One voice that is missing is Merckx himself who did not want to collaborate with the book (apart from a brief conversation detailed in the epilogue).Friebe insists this is actually more beneficial, but there is still a void there that is not filled. While a certain amount of revisionism is to be expected, I do feel that Merckx's absence is most clearly felt as Friebe attempts to deal with the controversies that surround Eddy. This is no hiagoraphy but it would be good to see what how these events are now viewed by the man himself with hindsight-to get this however the reader would need to seek out the other works Merckx did collaborate on.
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Format: Kindle Edition Verified Purchase
Having read 'Part man part bike' I thought I would give this one a go...
Lets just say that the author seems to have allowed his enthusiasm for the subject get the better of him. I regularly found myself losing the thread and having to go back and work out what the author was trying to say. This is why I have knocked off a star but is this such a big problem?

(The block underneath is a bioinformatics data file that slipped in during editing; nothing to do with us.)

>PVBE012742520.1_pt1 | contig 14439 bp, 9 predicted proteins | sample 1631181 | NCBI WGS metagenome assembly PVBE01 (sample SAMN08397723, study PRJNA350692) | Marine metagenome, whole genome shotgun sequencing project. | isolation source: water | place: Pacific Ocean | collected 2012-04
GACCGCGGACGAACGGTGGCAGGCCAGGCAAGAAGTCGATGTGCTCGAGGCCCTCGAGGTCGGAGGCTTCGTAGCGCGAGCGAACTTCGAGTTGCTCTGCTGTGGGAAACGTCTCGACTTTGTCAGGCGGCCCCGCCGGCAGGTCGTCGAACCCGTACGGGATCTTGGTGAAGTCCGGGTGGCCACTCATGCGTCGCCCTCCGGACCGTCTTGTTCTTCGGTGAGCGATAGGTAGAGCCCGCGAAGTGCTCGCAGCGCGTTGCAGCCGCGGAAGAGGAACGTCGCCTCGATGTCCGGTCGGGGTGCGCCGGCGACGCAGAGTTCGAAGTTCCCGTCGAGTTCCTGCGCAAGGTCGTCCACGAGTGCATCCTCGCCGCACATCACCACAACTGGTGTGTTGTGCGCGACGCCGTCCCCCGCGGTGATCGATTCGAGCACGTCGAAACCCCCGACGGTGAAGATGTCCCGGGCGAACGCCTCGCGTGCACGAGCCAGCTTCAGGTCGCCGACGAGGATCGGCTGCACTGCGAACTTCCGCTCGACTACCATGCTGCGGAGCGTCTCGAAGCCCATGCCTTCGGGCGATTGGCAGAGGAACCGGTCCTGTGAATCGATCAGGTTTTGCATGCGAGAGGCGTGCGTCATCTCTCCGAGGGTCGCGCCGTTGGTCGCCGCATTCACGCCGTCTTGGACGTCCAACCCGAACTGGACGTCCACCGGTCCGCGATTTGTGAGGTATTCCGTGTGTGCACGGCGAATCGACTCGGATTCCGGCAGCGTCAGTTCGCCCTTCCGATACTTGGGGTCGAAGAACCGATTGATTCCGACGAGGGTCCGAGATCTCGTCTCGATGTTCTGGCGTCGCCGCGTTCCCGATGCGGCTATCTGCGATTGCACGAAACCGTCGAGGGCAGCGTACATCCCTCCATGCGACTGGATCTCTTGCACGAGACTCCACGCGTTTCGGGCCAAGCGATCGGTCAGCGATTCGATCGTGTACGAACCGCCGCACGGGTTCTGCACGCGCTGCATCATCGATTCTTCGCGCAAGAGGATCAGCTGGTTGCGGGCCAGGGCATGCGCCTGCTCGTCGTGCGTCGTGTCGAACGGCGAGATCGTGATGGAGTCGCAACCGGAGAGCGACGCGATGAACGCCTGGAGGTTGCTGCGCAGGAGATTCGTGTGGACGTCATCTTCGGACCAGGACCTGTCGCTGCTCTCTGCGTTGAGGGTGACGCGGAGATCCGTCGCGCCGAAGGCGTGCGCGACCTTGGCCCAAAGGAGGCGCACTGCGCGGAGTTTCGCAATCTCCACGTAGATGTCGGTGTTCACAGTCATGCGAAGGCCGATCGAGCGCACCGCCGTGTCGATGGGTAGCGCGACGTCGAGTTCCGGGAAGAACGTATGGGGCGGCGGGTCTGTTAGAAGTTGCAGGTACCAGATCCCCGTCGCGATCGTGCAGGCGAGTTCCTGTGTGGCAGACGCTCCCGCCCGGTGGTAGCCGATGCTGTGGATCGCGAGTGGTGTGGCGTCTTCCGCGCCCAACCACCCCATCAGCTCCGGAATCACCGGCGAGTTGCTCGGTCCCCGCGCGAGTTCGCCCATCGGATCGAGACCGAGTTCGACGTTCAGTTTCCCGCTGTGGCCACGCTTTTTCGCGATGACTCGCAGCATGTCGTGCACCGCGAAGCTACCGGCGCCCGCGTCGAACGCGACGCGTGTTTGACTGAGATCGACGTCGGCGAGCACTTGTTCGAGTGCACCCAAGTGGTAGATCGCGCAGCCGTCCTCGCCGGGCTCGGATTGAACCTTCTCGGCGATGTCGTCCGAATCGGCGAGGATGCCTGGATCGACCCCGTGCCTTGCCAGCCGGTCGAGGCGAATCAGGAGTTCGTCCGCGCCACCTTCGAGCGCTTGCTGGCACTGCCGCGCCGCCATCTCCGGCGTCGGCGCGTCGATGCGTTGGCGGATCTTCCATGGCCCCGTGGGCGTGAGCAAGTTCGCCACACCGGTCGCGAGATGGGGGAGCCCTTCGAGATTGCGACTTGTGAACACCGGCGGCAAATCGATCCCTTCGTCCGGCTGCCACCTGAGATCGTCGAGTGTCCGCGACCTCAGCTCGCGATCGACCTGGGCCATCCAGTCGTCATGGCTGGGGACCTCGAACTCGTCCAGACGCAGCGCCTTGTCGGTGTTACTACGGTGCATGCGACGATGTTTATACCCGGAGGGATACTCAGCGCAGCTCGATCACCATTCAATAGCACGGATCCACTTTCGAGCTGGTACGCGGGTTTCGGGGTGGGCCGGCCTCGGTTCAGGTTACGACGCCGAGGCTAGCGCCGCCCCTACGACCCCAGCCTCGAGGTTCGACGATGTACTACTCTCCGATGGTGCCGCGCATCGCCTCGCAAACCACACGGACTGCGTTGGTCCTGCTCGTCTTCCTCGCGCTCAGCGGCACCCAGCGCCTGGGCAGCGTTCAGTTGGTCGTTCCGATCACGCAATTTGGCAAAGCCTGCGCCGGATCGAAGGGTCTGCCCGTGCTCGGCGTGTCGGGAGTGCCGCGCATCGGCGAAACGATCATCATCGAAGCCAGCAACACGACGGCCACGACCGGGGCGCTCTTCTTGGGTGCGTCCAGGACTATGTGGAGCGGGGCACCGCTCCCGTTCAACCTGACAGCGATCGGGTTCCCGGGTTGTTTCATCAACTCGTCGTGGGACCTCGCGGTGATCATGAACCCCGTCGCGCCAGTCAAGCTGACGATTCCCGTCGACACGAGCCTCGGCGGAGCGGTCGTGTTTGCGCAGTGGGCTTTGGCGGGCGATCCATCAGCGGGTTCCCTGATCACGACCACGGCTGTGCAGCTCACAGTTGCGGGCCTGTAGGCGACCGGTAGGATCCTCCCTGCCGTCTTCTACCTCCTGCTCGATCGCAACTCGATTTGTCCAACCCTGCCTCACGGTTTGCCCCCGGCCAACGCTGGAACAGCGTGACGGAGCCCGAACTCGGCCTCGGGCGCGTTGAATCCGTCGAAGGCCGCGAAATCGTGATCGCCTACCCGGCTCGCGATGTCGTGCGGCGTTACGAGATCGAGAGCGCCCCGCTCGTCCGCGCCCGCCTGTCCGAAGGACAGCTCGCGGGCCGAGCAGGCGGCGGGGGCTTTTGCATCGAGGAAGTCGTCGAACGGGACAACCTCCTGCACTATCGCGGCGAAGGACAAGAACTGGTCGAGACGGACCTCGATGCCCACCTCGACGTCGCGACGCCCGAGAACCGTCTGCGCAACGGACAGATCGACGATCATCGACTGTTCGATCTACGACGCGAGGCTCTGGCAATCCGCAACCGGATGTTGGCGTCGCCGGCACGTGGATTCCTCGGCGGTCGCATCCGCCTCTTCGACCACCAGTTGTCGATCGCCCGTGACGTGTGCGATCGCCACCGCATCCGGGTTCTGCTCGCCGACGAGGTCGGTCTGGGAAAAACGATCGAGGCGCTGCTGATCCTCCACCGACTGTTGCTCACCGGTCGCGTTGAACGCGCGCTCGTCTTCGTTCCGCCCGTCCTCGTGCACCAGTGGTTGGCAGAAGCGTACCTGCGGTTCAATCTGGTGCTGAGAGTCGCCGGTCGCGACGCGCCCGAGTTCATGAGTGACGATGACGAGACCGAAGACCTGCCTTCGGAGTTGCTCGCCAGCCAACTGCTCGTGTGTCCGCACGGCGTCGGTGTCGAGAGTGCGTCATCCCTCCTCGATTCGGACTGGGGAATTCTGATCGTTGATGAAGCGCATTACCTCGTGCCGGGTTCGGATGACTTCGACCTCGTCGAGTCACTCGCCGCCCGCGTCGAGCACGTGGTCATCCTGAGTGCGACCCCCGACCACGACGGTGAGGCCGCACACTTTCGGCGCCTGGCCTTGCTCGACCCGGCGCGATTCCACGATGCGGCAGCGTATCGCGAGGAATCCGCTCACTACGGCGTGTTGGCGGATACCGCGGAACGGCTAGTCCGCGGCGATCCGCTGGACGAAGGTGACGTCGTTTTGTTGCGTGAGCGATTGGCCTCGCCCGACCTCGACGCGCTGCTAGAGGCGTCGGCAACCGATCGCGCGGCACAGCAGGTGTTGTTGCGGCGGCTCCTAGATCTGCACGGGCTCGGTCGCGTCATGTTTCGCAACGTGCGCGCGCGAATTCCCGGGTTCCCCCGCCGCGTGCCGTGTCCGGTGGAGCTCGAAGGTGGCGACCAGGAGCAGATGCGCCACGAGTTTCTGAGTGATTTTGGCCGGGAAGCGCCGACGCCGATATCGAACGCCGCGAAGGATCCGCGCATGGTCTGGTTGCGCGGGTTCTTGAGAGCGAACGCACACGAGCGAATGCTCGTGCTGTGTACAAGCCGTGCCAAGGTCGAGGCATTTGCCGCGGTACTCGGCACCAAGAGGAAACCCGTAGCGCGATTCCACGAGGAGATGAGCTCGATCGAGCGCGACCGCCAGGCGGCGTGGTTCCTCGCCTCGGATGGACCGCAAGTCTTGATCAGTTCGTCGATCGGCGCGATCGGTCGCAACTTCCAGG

The stories are great and go a long way to explaining why Merckx was such a dominant force and what made him so special. I think that anyone who already knows a bit about him and wants to know more will enjoy this book. He is still a bit of an enigma but this book goes some way to explaining the enigma... a must read....
It is worth the effort to read; Daniel's evident enthusiasm makes this book good!
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Format: Kindle Edition Verified Purchase
A great book if you're into cycling. I'd already read 'MERCKX half Man, Half Bike' by William Fortheringham and this book by Daniel Friebe is a good companion to it. You don't really realise just how good Merckx was until you look at his record - he won 5 Tours, 5 Giro's, 1 Vuelta all five of the Monuments (won at least twice) plus thee World Road Race Championships (The Triple Crown in 1974) these are just some of the hundreds of races detailed. The book shows his rise through the ranks and ends with his demise as his physical power wanes - a sad end to a truly great career.

Some of the descriptions of Merckx battles with the likes of Ocana, De Vlaeminck, Zoetemelk, Thevenet,, Van Impe, (themselves great cyclists who would have won lots more races if Merckx had taken up football instead of cycling) are so vivid they make you want to get your bike out and put in some miles.

A great book about a truly great sportsman.